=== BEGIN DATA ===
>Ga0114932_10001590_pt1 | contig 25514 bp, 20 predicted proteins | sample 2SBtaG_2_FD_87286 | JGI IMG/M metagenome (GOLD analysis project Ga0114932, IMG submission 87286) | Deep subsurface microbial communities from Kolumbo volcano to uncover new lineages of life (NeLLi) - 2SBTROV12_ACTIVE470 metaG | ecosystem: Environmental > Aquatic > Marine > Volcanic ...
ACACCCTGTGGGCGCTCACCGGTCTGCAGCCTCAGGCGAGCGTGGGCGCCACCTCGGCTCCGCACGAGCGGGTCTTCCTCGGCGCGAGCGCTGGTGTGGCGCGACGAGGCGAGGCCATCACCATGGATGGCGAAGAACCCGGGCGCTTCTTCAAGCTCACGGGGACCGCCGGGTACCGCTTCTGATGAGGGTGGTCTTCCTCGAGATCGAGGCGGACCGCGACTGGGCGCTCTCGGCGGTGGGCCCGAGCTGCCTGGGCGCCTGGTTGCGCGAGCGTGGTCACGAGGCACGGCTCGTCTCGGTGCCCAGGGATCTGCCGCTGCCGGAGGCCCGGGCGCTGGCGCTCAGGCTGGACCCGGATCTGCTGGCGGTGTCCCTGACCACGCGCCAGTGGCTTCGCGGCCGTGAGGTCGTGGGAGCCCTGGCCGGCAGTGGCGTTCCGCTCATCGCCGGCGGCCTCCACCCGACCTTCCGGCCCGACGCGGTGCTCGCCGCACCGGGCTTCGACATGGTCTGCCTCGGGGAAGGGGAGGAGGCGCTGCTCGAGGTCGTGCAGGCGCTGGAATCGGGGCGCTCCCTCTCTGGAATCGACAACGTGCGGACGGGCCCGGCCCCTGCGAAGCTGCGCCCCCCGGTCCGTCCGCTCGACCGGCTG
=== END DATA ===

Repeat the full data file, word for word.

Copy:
>Ga0114932_10001590_pt1 | contig 25514 bp, 20 predicted proteins | sample 2SBtaG_2_FD_87286 | JGI IMG/M metagenome (GOLD analysis project Ga0114932, IMG submission 87286) | Deep subsurface microbial communities from Kolumbo volcano to uncover new lineages of life (NeLLi) - 2SBTROV12_ACTIVE470 metaG | ecosystem: Environmental > Aquatic > Marine > Volcanic ...
ACACCCTGTGGGCGCTCACCGGTCTGCAGCCTCAGGCGAGCGTGGGCGCCACCTCGGCTCCGCACGAGCGGGTCTTCCTCGGCGCGAGCGCTGGTGTGGCGCGACGAGGCGAGGCCATCACCATGGATGGCGAAGAACCCGGGCGCTTCTTCAAGCTCACGGGGACCGCCGGGTACCGCTTCTGATGAGGGTGGTCTTCCTCGAGATCGAGGCGGACCGCGACTGGGCGCTCTCGGCGGTGGGCCCGAGCTGCCTGGGCGCCTGGTTGCGCGAGCGTGGTCACGAGGCACGGCTCGTCTCGGTGCCCAGGGATCTGCCGCTGCCGGAGGCCCGGGCGCTGGCGCTCAGGCTGGACCCGGATCTGCTGGCGGTGTCCCTGACCACGCGCCAGTGGCTTCGCGGCCGTGAGGTCGTGGGAGCCCTGGCCGGCAGTGGCGTTCCGCTCATCGCCGGCGGCCTCCACCCGACCTTCCGGCCCGACGCGGTGCTCGCCGCACCGGGCTTCGACATGGTCTGCCTCGGGGAAGGGGAGGAGGCGCTGCTCGAGGTCGTGCAGGCGCTGGAATCGGGGCGCTCCCTCTCTGGAATCGACAACGTGCGGACGGGCCCGGCCCCTGCGAAGCTGCGCCCCCCGGTCCGTCCGCTCGACCGGCTG